The relationship between cognitive impairment, cognitive fatigue, and visual evoked potential latency in people with multiple sclerosis
BACKGROUND:Fatigue in people with multiple sclerosis (PwMS) can impact physical, cognitive, and psychosocial domains of daily life. The experience of fatigue in PwMS is thought to originate from the central nervous system, particularly for the domain of cognitive fatigue. Here, we tested the hypothesis that fatigue scores in PwMS would be significantly associated with an index of neural activity - the latency of the P100 of the visual evoked potential (VEP) - in line with the notion of a centralized origin of fatigue. We predicted that prolonged VEP latency would be associated with greater fatigue, and that this relationship would be the most pronounced within the domain of cognitive fatigue. METHODS:PwMS (n=249) completed the Modified Fatigue Impact Scale (Global, Physical, Cognitive, and Psychosocial scales of the MFIS) and Fatigue Severity Scale. VEP latency was obtained using an alternating checkerboard paradigm. We also examined the influence of depression (Beck Depression Inventory, second edition, BDI-II) and cognitive functioning (NeuroTrax testing battery) on the VEP/fatigue relationship. RESULTS:Surprisingly, we observed that earlier (not later) VEP latency was significantly associated with higher MFIS Cognitive score. The negative relationship between VEP latency and cognitive fatigue was evident in PwMS that had poor cognitive performance as measured by a latent variable that reflected attention, executive function, information processing speed, and motor skills; but a significant relationship was not observed in PwMS that exhibited good performance on this measure. CONCLUSIONS:These findings can be interpreted within a metacognitive framework - greater fatigue may be perceived when neural performance and the level of mental effort expended does not translate to efficient cognitive performance. Cognitive fatigue may be particularly salient in PwMS when neural resources are unable to compensate for cognitive difficulties. The mismatch between the expectation of what ought to occur and what does occur during cognitive performance may be a key feature of the experience of cognitive fatigue for some PwMS.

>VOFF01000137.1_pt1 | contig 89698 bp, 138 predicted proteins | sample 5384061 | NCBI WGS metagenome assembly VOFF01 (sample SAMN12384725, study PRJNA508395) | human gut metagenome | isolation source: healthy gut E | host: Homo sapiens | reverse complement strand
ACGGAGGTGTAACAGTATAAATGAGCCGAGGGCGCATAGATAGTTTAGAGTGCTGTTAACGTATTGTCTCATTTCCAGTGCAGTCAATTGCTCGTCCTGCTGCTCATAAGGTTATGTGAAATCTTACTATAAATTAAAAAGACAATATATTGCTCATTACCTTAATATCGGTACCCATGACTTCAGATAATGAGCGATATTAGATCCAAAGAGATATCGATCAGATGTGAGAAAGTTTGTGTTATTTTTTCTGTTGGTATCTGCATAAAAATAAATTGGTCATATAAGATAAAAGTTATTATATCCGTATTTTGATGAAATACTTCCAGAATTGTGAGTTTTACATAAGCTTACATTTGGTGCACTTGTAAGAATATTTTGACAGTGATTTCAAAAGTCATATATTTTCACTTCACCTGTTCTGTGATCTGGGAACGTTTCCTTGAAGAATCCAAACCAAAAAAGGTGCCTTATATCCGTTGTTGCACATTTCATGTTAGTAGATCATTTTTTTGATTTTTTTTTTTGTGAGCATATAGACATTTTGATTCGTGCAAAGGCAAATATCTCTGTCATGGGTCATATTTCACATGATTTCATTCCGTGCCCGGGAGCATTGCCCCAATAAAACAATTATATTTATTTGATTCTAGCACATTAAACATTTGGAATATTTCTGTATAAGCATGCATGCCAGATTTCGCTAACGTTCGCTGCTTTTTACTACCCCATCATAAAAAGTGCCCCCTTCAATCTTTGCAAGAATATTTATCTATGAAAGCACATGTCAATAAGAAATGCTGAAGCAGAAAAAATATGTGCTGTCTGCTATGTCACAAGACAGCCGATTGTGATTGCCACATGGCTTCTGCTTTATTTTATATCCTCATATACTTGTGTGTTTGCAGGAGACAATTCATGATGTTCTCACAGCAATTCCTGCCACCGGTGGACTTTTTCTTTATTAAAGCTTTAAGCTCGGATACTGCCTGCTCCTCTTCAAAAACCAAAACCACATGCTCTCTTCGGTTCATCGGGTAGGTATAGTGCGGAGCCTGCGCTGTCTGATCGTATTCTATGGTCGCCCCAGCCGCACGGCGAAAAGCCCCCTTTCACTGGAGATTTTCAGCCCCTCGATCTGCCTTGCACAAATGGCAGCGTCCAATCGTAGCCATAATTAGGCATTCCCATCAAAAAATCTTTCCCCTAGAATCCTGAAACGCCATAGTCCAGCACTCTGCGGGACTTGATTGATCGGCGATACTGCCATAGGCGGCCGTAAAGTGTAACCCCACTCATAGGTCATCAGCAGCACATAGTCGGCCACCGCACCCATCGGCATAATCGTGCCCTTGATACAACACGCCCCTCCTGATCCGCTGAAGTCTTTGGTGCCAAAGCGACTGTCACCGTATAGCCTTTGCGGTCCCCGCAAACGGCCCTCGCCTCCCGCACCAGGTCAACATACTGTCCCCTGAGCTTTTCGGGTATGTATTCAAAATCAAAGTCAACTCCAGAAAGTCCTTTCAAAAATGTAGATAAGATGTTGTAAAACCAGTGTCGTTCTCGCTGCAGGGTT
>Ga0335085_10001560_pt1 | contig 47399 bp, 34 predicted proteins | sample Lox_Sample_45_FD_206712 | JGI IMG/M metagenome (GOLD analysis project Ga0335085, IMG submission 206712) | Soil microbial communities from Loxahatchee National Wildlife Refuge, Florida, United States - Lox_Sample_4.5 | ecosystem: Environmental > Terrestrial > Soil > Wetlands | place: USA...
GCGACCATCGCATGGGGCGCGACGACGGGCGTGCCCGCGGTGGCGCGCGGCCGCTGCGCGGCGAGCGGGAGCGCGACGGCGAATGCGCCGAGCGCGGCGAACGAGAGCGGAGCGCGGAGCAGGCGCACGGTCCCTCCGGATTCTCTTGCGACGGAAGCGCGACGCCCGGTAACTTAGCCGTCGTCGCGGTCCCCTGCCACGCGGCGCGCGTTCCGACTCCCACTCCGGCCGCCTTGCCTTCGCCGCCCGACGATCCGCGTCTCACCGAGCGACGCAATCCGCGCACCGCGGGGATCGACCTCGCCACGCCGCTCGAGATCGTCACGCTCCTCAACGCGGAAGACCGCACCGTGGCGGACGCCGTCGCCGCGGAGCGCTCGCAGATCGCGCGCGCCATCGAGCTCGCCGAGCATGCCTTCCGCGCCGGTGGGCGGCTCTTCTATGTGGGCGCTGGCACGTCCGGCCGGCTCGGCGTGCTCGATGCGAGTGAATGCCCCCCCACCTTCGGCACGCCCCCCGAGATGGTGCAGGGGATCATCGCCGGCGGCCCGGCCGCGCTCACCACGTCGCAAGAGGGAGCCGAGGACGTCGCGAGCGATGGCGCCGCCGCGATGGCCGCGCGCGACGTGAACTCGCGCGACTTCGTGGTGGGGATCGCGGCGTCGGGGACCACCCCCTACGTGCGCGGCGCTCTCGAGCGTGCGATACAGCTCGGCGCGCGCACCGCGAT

Visual evoked potential latency predicts cognitive function in people with multiple sclerosis
Prior studies have reported an association between visual evoked potentials (VEPs) and cognitive performance in people with multiple sclerosis (PwMS), but the specific mechanisms that account for this relationship remain unclear. We examined the relationship between VEP latency and cognitive performance in a large sample of PwMS, hypothesizing that VEP latency indexes not only visual system functioning but also general neural efficiency. Standardized performance index scores were obtained for the domains of memory, executive function, visual-spatial processing, verbal function, attention, information processing speed, and motor skills, as well as global cognitive performance (NeuroTrax battery). VEP P100 component latency was obtained using a standard checkerboard pattern-reversal paradigm. Prolonged VEP latency was significantly associated with poorer performance in multiple cognitive domains, and with the number of cognitive domains in which performance wasâ€‰â‰¥â€‰1 SD below the normative mean. Relationships between VEP latency and cognitive performance were significant for information processing speed, executive function, attention, motor skills, and global cognitive performance after controlling for disease duration, visual acuity, and inter-ocular latency differences. This study provides evidence that VEP latency delays index general neural inefficiency that is associated with cognitive disturbances in PwMS.
Visual Evoked Potential Latency Prolongation in MS: Correlation with Cognitive Performance on a Computerized Testing Battery [Meeting Abstract]